Conductor: Louis Langrée
Martin: Polyptyque: Six Images of the Passion of Christ
Bach: Chorales from St. John Passion
Concert Chorale of New York
Violinist: Patricia Kopatchinskaja
Mozart: Requiem, K. 626
Concert Chorale of New York
Mezzo-soprano: Kelley O'Connor
Soprano: Susanna Phillips
Tenor: Dimitri Pittas
Bass: Morris Robinson
You know that summer is coming to an end when days are significantly shorter, temperatures slightly cooler, and the Requiem suddenly appears on the Mostly Mozart Festival's program. But not all years are created the same, and 2014 promised to be particularly interesting millésime as Mozart's unfinished masterpiece was paired with another equally religious, yet drastically different, contemporary work in Frank Martin's "Polyptyque: Six Images of the Passion of Christ". To make things even more intriguing, this relatively new work for two string orchestras and violin would be interspersed with chorales from Bach's St. John Passion, an established classic among liturgical compositions.
There was nothing in this offering that my friend Christine and I could possibly object to, so we met on Saturday evening near the Lincoln Plaza, where a growing crowd was getting ready for the Met's HD screening of La Bohème, made our way to the top of the Avery Fisher Hall, and became a part of the packed audience.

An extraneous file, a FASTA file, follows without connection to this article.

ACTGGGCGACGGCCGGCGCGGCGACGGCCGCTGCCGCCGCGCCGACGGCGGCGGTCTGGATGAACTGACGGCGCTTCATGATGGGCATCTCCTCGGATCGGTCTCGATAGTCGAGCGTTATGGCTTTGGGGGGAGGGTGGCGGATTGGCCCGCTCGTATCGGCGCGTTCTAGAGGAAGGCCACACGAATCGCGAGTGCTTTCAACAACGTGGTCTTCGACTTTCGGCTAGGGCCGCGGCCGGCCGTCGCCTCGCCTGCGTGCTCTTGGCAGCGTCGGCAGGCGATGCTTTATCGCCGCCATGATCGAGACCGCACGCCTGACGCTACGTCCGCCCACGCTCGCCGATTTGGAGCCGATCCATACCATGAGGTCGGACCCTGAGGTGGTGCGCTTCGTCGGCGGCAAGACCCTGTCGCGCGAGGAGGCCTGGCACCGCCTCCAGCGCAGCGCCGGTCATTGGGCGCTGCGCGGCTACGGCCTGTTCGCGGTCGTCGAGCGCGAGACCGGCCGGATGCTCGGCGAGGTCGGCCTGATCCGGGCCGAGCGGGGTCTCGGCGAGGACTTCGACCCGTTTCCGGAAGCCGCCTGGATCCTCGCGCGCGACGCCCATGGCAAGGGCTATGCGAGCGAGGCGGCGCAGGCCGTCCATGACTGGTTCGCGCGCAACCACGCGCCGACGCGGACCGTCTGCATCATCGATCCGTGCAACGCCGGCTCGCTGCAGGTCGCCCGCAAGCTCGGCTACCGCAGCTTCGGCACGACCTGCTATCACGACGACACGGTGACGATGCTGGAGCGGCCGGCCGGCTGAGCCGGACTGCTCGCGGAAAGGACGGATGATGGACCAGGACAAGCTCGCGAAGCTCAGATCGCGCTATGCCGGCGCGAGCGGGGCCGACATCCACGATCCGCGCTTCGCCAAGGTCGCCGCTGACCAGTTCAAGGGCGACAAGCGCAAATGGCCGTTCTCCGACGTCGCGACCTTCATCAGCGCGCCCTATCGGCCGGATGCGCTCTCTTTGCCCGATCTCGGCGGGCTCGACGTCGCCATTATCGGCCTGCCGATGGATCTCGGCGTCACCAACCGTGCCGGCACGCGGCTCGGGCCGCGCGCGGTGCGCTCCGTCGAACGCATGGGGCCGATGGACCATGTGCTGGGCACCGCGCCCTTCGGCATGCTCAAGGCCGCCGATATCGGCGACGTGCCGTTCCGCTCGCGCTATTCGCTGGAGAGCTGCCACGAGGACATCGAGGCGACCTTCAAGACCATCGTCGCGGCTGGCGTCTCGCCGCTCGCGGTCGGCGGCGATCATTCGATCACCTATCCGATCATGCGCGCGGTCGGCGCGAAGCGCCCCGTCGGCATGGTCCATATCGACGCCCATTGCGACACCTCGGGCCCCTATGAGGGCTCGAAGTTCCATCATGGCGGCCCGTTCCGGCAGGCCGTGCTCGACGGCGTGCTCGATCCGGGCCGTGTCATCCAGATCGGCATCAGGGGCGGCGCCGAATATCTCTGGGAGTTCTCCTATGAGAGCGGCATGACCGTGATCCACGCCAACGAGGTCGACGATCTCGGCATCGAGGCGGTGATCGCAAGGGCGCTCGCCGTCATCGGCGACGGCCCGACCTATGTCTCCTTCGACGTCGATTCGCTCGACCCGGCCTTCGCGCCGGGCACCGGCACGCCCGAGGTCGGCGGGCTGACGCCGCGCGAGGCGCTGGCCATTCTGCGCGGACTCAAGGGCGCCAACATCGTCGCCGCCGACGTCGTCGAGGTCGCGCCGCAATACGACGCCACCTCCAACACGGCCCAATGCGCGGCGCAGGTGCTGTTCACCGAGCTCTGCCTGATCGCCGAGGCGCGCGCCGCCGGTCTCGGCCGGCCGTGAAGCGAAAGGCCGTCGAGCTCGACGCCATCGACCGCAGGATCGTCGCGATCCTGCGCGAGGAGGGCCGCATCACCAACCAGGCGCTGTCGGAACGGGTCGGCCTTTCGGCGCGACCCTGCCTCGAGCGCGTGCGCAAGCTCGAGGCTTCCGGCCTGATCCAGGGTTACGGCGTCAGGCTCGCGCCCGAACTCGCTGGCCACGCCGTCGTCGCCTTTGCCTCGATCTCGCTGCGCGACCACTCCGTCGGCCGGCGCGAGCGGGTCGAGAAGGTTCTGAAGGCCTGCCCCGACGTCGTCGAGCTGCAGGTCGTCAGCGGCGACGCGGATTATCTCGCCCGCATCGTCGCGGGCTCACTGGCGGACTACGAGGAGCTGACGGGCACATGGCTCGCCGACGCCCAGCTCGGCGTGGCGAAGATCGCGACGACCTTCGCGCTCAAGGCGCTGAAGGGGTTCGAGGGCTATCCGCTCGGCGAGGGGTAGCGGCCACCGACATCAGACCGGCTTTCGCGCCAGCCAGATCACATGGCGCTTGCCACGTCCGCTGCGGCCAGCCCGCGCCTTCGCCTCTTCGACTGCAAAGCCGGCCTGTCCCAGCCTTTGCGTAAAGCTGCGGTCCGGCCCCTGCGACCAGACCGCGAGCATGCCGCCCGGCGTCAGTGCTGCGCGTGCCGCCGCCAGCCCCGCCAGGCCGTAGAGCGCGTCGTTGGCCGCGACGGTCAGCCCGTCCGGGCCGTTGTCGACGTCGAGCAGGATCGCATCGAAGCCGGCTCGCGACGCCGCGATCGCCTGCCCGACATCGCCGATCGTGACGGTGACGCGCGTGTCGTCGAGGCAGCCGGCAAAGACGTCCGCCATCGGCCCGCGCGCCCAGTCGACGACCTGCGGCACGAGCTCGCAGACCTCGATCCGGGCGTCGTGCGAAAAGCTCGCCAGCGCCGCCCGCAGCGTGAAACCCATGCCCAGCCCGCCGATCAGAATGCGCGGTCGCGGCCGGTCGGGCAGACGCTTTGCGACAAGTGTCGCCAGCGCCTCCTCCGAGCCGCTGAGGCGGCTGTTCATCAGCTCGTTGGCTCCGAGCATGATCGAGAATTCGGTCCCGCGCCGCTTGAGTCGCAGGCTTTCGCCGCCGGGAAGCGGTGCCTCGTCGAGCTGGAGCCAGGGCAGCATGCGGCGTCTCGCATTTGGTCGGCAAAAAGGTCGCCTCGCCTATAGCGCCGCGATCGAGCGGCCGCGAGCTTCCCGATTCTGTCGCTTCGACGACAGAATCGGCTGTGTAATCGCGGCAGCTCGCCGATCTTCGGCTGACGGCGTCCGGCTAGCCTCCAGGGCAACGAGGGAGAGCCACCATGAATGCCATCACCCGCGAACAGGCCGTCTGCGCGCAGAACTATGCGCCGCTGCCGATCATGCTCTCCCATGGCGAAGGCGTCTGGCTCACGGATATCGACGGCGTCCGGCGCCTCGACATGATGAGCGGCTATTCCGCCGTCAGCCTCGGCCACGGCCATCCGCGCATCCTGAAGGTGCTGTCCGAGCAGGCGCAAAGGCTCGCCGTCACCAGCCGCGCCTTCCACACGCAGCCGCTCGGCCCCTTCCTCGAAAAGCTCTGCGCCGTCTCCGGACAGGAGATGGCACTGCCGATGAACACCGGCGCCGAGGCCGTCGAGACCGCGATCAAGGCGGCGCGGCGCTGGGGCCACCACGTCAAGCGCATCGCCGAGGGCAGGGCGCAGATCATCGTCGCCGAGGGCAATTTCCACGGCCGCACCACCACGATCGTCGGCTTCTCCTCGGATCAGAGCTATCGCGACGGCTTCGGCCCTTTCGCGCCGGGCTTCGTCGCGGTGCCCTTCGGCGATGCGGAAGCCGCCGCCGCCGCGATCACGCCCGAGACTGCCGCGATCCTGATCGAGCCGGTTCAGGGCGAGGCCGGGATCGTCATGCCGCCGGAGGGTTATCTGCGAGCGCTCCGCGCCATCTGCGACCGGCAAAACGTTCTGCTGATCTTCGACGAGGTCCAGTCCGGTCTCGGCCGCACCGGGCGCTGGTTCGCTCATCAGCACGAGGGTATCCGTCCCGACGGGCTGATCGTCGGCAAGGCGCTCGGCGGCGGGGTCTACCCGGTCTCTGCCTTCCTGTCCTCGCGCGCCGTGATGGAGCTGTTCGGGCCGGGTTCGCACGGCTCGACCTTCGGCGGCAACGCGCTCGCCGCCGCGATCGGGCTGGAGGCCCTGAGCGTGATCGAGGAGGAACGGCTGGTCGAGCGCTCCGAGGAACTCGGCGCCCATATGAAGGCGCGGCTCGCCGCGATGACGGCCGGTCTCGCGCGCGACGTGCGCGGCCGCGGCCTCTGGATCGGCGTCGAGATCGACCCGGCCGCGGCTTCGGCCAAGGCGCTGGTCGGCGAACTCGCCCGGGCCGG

Written at the request of Yehudi Menuhin to commemorate the 25th anniversary of UNESCO's International Music Council, Martin's "Polyptyque: Six Images of the Passion of Christ" is a series of six vibrant tableaux inspired by Renaissance painted panels that had caught the composer's attention in Siena. Brought to life by myriads of strings, the piece beautifully combined the deep earnestness of sacred music and the visceral immediacy of human emotions. Young but unmistakably assertive violinist Patricia Kopatchinskaja masterfully handled both attractive lines and scratchier sounds while the two orchestras played with both force and subtlety. The Concert Chorale of New York added immaculately serene interludes between each movement, and the whole Calvinist-Lutheran alliance somehow made unusual sense to me. It has also made me eager to hear the Polyptyque by itself in the near future.
After an opening number resolutely off the beaten track, we were back on familiar territory with Mozart's magnificent Requiem, to which maestro Langrée added just enough of a personal touch to keep it intriguing. The Concert Chorale of New York sang again with laudable expressiveness and the four soloists nicely complemented one another. The mood was intense, the pace was brisk, and the performance paid a heart-felt, resounding tribute to the Viennese master.
The ovation was immediate (to a fault. What on earth happened to that precious moment of suspended time after such a memorable journey?), long and loud; many red roses were brought to the stage and distributed to everyone in sight. A well-deserved reward for another mission superbly accomplished on another perfect summer night.